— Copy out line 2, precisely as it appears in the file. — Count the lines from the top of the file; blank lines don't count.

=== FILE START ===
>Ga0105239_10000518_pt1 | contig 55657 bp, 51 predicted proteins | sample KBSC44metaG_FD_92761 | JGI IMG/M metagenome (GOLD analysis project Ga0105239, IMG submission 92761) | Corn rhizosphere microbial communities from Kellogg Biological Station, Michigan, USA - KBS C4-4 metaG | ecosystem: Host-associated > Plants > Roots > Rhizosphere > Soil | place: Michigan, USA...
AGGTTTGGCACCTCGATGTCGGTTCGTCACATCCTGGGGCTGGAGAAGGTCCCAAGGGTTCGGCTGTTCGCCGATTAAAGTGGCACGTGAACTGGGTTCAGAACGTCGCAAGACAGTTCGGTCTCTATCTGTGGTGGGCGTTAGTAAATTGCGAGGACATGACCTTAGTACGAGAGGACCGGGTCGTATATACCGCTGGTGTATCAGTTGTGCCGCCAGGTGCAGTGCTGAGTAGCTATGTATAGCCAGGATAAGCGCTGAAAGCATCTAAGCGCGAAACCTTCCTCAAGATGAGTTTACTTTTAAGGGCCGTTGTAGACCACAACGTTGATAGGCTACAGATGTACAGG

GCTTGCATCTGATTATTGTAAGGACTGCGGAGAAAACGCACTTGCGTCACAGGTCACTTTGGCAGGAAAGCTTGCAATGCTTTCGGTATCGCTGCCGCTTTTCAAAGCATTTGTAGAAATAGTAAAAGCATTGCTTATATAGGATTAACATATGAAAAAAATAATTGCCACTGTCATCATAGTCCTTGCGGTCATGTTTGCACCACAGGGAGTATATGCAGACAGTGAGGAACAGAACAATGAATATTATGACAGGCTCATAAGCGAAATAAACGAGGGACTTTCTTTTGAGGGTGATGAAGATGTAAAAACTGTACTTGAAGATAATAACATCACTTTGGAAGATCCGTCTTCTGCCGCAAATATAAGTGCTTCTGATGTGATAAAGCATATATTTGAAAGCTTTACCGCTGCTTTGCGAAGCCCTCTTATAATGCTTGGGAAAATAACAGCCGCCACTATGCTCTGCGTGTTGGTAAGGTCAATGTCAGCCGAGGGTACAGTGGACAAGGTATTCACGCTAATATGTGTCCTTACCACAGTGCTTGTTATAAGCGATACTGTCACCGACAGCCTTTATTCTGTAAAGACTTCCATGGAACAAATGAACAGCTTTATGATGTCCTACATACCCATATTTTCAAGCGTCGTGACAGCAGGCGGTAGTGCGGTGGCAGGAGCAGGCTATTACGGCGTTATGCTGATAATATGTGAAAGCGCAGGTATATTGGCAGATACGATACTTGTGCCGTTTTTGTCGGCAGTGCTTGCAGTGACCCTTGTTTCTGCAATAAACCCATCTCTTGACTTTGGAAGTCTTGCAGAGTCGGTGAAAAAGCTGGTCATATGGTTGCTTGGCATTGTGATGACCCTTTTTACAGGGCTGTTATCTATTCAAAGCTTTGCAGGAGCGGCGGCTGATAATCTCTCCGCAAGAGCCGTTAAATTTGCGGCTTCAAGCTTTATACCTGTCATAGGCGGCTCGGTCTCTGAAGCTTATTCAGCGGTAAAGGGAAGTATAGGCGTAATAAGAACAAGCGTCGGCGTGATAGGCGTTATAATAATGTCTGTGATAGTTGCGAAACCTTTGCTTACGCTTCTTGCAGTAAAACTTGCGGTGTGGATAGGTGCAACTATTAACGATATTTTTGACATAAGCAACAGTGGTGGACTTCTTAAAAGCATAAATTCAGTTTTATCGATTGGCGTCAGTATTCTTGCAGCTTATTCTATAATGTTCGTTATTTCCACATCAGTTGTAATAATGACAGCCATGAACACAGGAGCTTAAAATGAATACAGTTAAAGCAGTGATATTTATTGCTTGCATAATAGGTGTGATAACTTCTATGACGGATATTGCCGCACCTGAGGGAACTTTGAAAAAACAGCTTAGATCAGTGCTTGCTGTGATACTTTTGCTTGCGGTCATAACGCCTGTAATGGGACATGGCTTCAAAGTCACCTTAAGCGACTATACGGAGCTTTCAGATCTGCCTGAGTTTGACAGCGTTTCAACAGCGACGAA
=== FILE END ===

AGGTTTGGCACCTCGATGTCGGTTCGTCACATCCTGGGGCTGGAGAAGGTCCCAAGGGTTCGGCTGTTCGCCGATTAAAGTGGCACGTGAACTGGGTTCAGAACGTCGCAAGACAGTTCGGTCTCTATCTGTGGTGGGCGTTAGTAAATTGCGAGGACATGACCTTAGTACGAGAGGACCGGGTCGTATATACCGCTGGTGTATCAGTTGTGCCGCCAGGTGCAGTGCTGAGTAGCTATGTATAGCCAGGATAAGCGCTGAAAGCATCTAAGCGCGAAACCTTCCTCAAGATGAGTTTACTTTTAAGGGCCGTTGTAGACCACAACGTTGATAGGCTACAGATGTACAGG